Category Archives: Technology

Your Addiction to Your iPhone May Not Be Your Fault?

Source: AGBeat

Image Source: AG Beat

If you’re like me, you check your phone every time it buzzes: under the supper table, at the movies, when you’re almost asleep and the list goes on and on. Well, did you know that it could be as a result of training from your smartphone?

In 2010, a study in the journal of Personal and Ubiquitious Computing titled “Habits Make Smartphone Use More Pervasive” stated that smartphone users, on average, check their phones over 30 times per a day. They argue that cues that trigger this type of “checking habit”.

The NY Times Magazine reported that its a cue-routine-reward loop. The buzzing is the trigger that cues you to slide your finger across the unlock bar and the dopamine release causes you to do this over and over again, despite having just checked 10 minutes ago. Known as the pleasure chemical in our brains, dopamine causes us to seek things.

If you want to break yourself of this cycle, you have to turn off that buzz and reward yourself around another routine. Or, if you’re really like me, you just admit that you’re an informed addict.


3 Marketing Trends for Super Bowl Ads 2012

This year, a lot of companies released their ads early and some even went so far as to have its customers vote for their favorite ad to be shown on the big day. With an average of 3.5 millions of dollars behind these ads, it is understandable that companies want to make sure that their ads will actually please the masses, but it may be one reason why I was underwhelmed by the ads this year. Admittedly, I have no one else to blame other than myself for viewing the ads early.

Another thing that advertisers did this year was to include a Shazam logo in many of their creatives. London-based company, Shazam is a smartphone-based, service-provider that takes sound clips, sends it to a centralized database and identifies the source of the clip for the customer, all of which is done through an app interface. This is yet another way for marketers to track ROI, but how many people care enough about an ad that they will Shazam it?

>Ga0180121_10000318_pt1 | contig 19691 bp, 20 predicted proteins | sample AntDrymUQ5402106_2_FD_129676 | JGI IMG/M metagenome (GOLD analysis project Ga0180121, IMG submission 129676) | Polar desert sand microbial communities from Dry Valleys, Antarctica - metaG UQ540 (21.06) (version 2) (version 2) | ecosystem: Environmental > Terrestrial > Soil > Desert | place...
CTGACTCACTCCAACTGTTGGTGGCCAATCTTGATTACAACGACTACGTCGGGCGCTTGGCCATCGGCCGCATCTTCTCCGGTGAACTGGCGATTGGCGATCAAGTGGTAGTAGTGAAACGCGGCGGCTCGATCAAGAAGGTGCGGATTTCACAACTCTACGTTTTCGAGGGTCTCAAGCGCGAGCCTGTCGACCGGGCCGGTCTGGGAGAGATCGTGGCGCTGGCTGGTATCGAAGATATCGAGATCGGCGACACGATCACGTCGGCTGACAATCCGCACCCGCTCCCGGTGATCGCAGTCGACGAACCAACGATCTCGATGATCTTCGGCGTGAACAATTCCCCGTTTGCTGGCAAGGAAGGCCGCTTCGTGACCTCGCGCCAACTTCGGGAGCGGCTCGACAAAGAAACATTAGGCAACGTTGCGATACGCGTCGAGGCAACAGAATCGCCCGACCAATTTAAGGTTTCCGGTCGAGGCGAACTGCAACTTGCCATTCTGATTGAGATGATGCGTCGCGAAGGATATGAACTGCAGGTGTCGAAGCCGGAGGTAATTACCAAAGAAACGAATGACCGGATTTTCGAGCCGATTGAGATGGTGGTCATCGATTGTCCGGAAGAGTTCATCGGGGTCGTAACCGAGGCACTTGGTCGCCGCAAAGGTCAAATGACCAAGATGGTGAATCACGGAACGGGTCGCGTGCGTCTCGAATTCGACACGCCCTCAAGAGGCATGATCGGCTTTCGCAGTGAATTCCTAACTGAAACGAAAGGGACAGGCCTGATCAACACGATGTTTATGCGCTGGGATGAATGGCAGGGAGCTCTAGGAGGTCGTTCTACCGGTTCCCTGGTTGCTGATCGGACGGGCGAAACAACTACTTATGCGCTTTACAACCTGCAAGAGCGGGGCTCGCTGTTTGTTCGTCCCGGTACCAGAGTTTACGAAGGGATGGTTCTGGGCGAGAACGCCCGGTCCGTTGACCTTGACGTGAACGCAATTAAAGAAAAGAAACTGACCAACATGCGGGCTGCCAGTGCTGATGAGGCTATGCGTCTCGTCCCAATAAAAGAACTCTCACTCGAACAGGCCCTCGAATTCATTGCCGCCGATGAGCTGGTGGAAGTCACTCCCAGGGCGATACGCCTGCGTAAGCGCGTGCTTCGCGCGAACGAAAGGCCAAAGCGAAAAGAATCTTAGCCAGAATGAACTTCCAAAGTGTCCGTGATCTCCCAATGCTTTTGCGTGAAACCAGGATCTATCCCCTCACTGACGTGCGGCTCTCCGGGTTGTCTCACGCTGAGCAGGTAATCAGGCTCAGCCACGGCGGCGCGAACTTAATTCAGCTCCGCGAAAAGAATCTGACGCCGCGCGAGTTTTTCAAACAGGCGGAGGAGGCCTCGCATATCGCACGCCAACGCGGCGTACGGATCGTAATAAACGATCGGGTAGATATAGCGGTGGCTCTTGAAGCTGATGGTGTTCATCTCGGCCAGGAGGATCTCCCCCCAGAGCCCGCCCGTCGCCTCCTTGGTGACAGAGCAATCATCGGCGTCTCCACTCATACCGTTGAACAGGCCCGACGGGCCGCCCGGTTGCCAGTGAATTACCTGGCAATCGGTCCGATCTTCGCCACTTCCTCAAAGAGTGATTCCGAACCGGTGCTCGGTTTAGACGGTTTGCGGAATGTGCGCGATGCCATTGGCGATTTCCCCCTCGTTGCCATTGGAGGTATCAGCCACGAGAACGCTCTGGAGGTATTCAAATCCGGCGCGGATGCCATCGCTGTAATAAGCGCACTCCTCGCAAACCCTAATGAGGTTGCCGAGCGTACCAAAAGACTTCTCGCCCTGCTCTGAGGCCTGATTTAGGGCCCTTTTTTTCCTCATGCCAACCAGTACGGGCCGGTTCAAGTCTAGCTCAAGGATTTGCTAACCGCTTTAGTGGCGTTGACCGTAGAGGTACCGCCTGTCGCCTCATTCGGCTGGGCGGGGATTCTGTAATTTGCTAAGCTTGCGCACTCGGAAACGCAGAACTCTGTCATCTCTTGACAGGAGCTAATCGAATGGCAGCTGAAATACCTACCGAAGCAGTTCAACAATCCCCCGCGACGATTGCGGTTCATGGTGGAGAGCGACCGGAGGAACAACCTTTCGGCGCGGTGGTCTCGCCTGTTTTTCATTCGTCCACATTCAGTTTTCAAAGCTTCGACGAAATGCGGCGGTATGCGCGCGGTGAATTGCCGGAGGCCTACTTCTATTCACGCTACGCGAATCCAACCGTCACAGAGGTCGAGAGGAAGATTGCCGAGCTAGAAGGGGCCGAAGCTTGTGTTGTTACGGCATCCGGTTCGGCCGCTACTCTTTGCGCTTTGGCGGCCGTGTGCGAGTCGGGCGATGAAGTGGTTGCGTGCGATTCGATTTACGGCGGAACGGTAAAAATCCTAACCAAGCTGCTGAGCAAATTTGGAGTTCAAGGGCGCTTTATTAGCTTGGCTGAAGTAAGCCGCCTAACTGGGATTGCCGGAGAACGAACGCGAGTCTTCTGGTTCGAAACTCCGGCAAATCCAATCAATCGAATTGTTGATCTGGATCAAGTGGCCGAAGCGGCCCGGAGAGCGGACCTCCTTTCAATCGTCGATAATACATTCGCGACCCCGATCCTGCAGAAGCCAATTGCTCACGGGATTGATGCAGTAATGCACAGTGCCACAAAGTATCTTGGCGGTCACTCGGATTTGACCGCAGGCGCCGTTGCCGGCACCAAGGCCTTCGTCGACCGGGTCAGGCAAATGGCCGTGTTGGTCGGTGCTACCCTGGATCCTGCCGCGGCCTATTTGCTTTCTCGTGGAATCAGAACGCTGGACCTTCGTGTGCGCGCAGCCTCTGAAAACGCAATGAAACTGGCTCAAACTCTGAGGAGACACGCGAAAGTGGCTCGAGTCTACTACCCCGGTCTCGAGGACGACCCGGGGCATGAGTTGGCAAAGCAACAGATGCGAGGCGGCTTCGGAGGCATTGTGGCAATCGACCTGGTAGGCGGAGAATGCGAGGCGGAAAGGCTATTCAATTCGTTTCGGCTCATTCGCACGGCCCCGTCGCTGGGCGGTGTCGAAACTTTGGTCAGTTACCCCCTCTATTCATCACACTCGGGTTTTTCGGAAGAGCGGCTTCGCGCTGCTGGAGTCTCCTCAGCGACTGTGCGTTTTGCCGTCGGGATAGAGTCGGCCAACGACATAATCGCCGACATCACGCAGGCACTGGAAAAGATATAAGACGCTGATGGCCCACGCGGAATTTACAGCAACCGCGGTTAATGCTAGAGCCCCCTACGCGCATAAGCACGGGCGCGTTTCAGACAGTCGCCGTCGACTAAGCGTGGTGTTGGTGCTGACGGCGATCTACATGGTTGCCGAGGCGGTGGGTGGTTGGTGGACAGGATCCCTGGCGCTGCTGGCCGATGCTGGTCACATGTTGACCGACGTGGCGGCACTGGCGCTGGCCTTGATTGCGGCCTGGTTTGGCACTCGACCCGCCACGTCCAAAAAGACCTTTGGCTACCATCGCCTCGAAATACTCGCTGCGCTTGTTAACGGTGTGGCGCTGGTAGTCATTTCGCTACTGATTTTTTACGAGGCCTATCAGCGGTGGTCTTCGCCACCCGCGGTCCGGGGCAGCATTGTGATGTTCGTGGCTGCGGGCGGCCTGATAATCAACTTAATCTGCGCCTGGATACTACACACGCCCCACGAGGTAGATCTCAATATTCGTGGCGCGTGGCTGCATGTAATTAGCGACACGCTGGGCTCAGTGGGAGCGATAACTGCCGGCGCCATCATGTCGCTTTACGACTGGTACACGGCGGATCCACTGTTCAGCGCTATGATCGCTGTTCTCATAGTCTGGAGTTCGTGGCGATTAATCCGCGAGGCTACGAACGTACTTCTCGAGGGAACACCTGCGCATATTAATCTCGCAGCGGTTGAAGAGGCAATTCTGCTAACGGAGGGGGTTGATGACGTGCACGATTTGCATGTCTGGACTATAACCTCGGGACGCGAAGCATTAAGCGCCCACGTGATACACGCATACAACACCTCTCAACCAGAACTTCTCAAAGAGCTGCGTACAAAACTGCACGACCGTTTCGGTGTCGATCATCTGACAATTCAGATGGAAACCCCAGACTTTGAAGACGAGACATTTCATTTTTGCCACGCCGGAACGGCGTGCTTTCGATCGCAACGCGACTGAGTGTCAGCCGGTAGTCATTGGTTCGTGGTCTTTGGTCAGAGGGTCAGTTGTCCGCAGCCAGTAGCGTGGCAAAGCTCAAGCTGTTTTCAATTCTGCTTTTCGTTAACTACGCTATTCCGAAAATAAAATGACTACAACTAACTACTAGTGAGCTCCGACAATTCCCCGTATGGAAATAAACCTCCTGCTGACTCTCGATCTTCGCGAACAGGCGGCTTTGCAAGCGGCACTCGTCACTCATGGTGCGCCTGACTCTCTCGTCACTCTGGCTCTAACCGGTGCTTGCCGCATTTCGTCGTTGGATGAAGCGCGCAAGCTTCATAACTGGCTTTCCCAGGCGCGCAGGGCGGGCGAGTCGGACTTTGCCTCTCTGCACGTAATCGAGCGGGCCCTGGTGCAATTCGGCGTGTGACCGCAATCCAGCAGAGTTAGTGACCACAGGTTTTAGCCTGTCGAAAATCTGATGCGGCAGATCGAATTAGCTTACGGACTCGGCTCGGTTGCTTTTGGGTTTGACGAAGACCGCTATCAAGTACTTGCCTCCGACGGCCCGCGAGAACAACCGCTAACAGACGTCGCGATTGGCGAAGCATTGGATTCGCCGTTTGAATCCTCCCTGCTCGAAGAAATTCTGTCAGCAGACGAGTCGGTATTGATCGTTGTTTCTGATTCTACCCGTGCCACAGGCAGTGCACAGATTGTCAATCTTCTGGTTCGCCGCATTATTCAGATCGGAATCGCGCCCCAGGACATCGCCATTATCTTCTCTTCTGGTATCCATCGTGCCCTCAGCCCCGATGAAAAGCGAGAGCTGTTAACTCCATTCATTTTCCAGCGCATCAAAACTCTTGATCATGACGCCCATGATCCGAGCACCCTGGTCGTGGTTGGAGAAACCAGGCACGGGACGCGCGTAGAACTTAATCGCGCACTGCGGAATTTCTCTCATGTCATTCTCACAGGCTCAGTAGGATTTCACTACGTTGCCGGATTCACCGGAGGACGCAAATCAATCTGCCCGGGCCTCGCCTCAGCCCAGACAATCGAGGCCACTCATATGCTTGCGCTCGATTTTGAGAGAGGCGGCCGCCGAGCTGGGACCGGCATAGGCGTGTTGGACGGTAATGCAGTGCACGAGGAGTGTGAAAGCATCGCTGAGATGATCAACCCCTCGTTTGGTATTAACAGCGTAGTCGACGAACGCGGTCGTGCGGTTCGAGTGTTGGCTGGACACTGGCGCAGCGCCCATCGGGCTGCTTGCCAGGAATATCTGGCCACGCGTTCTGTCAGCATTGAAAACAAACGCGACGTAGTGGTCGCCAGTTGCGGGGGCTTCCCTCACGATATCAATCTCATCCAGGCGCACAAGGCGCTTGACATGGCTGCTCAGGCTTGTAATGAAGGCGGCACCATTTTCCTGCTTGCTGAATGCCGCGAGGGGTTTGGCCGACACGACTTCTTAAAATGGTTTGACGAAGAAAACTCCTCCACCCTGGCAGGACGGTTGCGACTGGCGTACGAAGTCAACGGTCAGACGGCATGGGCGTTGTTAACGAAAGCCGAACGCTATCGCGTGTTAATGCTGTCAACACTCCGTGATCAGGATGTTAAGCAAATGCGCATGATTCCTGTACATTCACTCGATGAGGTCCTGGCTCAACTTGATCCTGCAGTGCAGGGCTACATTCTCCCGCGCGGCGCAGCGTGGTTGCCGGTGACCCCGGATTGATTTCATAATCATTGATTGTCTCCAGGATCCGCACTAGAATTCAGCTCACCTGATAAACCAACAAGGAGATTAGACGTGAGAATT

Both Anheuser Bush InBev and Coca-cola featured creatives that progressed in a storyline as the game went on. Coca-cola took it one step further by having the ads reflect the situation of the game with their Giants and Patriot Polar Bears. Though many would argue it was creative, because viewers were used to seeing action packed commercials, many were bored by the dragged out storylines.

Dell XPS M1330 Laptop Obituary

Dell XPS M1330

My laptop was pronounced dead three weeks ago. It collapsed at our home after the motherboard crashed and stopped taking a charge. For three years, it dutifully kept all my music, writing and returned search results without judgment.

A little dramatic you might say, but this is the second time I’ve had a laptop die a catastrophic death. Though I protected each laptop with up-to-date anti-virus software, made sure it got defragged every 3-6months and kept it lean as possible with constant disk cleanups, each one died suddenly. Well, now it’s shame on me. Here’s what I learned:

• Back up (often): externals are great, but cloud storage such as Dropbox allows you to access your important files anywhere you have internet access.
(I have a Transcend external. It works on both PCs & Macs.)

• Let go: do I really care about those papers I wrote in freshman English? No. With Netflix, Hulu+, Grooveshark, Spotify etc., you don’t need to buy media.
• Get real: when I bought my last machine I upgraded everything, which is why my laptop gave the impression that I was a gamer. But did I need it? No.

Now I’m searching for a new laptop. The ultra-slim Lenovo U300S looks amazing, but I’m holding out for its chunkier cousin, the Lenovo U300.

Augmented Reality Really Augmenting Your Reality?

What is it? Augmented reality is a term used to describe computer generated sounds, videos, graphics or GPS data used to enhance the real world environment.

The one I am talking about here is sound and graphical images that generate when your camera recognizes a “barcode” and uses your background as the setting.

Now this concept isn’t new, GE was using this type of technology to generate interest for its Smart Grid product in 2009, but it’s back again because Starbucks has recently introduced an app that recognizes pictures on your paper cup or bag and creates a holiday scene out of it. We all know that Starbucks coffee sells because they have a culture that people buy into, but is this app really adding to the coffee experience?

The most brilliant application I’ve seen of augmented reality is Tissot’s, when they gave customers barcoded bracelets so that their customers were able to try on watches without having to enter to the store.

However, in its current use, I can’t help but feel that augmented reality is like 3D television*; it never fails to make an appearance every few years, but there’s no real demand for it.

* First patent for 3D television came up in 1890 (motion picture film made its debut in the early 1860’s).